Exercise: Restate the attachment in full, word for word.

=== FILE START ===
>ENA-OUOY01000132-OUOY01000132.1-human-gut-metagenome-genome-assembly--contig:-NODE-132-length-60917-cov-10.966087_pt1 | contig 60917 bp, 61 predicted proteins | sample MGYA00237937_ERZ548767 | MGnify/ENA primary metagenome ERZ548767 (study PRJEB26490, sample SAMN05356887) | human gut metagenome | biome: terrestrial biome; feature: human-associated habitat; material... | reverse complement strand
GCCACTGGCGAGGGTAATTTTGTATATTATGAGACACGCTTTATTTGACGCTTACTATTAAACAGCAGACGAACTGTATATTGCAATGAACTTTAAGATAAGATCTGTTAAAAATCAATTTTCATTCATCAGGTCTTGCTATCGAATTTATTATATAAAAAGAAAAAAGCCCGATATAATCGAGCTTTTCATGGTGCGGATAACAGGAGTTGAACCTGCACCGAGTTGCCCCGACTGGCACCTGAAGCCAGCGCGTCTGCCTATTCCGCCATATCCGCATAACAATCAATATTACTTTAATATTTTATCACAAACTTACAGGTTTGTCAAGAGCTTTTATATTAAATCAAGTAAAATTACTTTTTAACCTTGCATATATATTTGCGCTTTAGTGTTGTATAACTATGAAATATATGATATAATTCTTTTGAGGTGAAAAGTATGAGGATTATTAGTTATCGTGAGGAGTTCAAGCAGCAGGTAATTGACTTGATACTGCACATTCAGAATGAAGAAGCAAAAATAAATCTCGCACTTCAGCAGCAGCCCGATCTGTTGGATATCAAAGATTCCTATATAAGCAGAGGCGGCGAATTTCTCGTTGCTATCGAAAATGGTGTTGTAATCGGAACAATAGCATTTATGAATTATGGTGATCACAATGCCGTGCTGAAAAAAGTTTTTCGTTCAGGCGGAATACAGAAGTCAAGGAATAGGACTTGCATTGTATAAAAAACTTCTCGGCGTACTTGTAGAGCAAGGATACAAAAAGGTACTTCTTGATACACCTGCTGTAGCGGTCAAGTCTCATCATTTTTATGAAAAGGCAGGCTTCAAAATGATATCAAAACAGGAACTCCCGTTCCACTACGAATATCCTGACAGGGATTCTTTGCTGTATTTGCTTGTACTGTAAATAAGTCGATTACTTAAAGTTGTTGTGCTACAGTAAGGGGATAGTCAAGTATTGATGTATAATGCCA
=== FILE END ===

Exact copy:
>ENA-OUOY01000132-OUOY01000132.1-human-gut-metagenome-genome-assembly--contig:-NODE-132-length-60917-cov-10.966087_pt1 | contig 60917 bp, 61 predicted proteins | sample MGYA00237937_ERZ548767 | MGnify/ENA primary metagenome ERZ548767 (study PRJEB26490, sample SAMN05356887) | human gut metagenome | biome: terrestrial biome; feature: human-associated habitat; material... | reverse complement strand
GCCACTGGCGAGGGTAATTTTGTATATTATGAGACACGCTTTATTTGACGCTTACTATTAAACAGCAGACGAACTGTATATTGCAATGAACTTTAAGATAAGATCTGTTAAAAATCAATTTTCATTCATCAGGTCTTGCTATCGAATTTATTATATAAAAAGAAAAAAGCCCGATATAATCGAGCTTTTCATGGTGCGGATAACAGGAGTTGAACCTGCACCGAGTTGCCCCGACTGGCACCTGAAGCCAGCGCGTCTGCCTATTCCGCCATATCCGCATAACAATCAATATTACTTTAATATTTTATCACAAACTTACAGGTTTGTCAAGAGCTTTTATATTAAATCAAGTAAAATTACTTTTTAACCTTGCATATATATTTGCGCTTTAGTGTTGTATAACTATGAAATATATGATATAATTCTTTTGAGGTGAAAAGTATGAGGATTATTAGTTATCGTGAGGAGTTCAAGCAGCAGGTAATTGACTTGATACTGCACATTCAGAATGAAGAAGCAAAAATAAATCTCGCACTTCAGCAGCAGCCCGATCTGTTGGATATCAAAGATTCCTATATAAGCAGAGGCGGCGAATTTCTCGTTGCTATCGAAAATGGTGTTGTAATCGGAACAATAGCATTTATGAATTATGGTGATCACAATGCCGTGCTGAAAAAAGTTTTTCGTTCAGGCGGAATACAGAAGTCAAGGAATAGGACTTGCATTGTATAAAAAACTTCTCGGCGTACTTGTAGAGCAAGGATACAAAAAGGTACTTCTTGATACACCTGCTGTAGCGGTCAAGTCTCATCATTTTTATGAAAAGGCAGGCTTCAAAATGATATCAAAACAGGAACTCCCGTTCCACTACGAATATCCTGACAGGGATTCTTTGCTGTATTTGCTTGTACTGTAAATAAGTCGATTACTTAAAGTTGTTGTGCTACAGTAAGGGGATAGTCAAGTATTGATGTATAATGCCA